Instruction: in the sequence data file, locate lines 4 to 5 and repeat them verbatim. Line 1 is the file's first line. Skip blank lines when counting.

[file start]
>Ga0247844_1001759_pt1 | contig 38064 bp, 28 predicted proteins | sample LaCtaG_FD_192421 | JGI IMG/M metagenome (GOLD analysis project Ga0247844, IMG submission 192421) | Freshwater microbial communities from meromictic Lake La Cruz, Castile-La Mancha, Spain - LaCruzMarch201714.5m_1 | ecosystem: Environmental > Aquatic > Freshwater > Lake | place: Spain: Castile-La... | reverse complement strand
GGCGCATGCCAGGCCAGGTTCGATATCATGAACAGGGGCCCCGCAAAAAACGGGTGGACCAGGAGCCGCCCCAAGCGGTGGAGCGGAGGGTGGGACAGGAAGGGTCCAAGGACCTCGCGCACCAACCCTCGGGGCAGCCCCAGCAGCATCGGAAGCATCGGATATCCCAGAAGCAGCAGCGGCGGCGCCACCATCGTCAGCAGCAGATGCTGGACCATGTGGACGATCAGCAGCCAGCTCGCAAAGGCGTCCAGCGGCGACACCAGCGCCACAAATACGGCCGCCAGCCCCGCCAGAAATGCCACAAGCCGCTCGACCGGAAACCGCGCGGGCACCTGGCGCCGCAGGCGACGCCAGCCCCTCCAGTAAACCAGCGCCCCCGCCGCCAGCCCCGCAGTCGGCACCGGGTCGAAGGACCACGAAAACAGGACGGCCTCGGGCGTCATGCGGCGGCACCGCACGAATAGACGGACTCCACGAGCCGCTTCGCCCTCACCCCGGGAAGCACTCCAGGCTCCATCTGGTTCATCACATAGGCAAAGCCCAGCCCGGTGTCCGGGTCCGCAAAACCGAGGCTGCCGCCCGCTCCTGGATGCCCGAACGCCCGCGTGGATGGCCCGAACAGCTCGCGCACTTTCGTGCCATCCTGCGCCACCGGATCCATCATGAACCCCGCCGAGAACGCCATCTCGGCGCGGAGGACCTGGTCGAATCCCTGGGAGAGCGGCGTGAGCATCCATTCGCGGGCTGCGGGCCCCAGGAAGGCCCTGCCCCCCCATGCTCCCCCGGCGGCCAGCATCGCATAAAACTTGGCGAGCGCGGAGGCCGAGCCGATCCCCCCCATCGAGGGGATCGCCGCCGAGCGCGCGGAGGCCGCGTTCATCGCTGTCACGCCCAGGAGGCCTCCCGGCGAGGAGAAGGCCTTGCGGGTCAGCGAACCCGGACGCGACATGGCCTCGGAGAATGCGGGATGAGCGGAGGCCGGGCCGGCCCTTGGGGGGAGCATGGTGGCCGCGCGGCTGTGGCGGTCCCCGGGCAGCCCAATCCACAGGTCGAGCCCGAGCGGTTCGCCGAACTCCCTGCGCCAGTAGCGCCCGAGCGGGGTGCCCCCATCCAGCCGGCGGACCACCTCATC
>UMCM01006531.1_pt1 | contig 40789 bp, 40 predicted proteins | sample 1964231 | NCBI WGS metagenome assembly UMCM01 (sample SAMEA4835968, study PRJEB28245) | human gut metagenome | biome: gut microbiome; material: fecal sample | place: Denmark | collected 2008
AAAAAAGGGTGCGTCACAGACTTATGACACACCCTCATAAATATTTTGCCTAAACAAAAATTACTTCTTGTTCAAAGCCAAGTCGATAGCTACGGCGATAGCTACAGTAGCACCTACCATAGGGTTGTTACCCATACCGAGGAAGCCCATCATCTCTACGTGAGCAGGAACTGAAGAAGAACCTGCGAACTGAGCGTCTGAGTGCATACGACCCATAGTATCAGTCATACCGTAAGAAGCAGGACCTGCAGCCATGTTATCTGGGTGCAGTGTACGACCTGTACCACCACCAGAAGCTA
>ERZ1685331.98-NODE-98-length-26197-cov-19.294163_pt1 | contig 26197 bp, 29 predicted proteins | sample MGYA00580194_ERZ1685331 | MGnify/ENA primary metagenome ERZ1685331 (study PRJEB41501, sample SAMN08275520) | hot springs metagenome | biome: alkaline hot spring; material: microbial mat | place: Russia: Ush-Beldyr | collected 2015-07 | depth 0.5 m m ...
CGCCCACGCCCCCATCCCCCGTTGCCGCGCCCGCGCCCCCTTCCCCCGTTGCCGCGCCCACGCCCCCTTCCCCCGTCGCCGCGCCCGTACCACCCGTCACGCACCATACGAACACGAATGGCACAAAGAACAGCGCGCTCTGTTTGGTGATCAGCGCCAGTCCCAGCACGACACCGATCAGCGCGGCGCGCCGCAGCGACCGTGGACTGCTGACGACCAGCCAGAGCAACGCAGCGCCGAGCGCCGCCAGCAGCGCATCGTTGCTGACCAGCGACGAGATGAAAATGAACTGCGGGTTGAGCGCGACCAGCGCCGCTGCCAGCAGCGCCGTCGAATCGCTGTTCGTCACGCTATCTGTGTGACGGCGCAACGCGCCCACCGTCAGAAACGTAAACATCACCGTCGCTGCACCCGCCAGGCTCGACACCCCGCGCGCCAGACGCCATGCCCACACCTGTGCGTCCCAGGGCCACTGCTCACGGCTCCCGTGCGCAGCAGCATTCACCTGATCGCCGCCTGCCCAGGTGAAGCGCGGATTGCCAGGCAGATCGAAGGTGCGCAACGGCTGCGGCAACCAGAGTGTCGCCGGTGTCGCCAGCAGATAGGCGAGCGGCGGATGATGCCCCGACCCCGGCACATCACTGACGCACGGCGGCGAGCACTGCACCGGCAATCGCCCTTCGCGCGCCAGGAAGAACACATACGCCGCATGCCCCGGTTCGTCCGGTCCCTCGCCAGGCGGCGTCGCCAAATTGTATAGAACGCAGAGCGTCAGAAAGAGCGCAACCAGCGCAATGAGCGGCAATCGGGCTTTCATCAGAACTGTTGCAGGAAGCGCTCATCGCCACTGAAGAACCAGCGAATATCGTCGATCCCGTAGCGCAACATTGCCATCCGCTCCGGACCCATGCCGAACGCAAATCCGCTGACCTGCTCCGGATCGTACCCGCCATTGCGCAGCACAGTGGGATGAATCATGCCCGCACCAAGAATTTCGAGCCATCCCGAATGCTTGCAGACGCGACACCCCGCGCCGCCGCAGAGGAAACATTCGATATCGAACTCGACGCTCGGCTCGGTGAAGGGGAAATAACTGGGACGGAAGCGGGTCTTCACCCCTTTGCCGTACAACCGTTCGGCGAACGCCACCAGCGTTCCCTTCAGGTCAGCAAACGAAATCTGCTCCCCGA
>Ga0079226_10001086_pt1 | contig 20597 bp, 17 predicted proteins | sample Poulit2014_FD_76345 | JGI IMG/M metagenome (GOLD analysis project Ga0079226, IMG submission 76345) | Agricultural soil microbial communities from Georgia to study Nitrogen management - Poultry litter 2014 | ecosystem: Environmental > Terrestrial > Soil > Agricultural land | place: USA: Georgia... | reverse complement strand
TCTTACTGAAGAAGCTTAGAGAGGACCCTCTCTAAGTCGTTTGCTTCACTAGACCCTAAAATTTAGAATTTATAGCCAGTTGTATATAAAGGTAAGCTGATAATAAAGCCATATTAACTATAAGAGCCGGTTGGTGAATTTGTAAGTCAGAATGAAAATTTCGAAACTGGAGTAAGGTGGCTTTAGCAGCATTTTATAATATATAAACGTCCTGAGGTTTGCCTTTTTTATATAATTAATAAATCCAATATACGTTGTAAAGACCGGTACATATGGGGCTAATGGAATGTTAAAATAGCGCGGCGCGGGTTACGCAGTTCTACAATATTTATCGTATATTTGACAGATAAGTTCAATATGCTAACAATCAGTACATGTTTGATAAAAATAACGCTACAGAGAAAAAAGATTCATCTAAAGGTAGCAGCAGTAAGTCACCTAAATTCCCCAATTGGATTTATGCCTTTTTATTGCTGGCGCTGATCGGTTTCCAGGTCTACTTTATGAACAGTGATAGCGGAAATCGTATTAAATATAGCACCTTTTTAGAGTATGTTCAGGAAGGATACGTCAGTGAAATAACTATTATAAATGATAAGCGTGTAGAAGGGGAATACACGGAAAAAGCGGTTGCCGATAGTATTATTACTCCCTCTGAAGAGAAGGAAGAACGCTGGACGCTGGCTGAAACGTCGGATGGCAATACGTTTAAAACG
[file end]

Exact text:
AAAAAAGGGTGCGTCACAGACTTATGACACACCCTCATAAATATTTTGCCTAAACAAAAATTACTTCTTGTTCAAAGCCAAGTCGATAGCTACGGCGATAGCTACAGTAGCACCTACCATAGGGTTGTTACCCATACCGAGGAAGCCCATCATCTCTACGTGAGCAGGAACTGAAGAAGAACCTGCGAACTGAGCGTCTGAGTGCATACGACCCATAGTATCAGTCATACCGTAAGAAGCAGGACCTGCAGCCATGTTATCTGGGTGCAGTGTACGACCTGTACCACCACCAGAAGCTA
>ERZ1685331.98-NODE-98-length-26197-cov-19.294163_pt1 | contig 26197 bp, 29 predicted proteins | sample MGYA00580194_ERZ1685331 | MGnify/ENA primary metagenome ERZ1685331 (study PRJEB41501, sample SAMN08275520) | hot springs metagenome | biome: alkaline hot spring; material: microbial mat | place: Russia: Ush-Beldyr | collected 2015-07 | depth 0.5 m m ...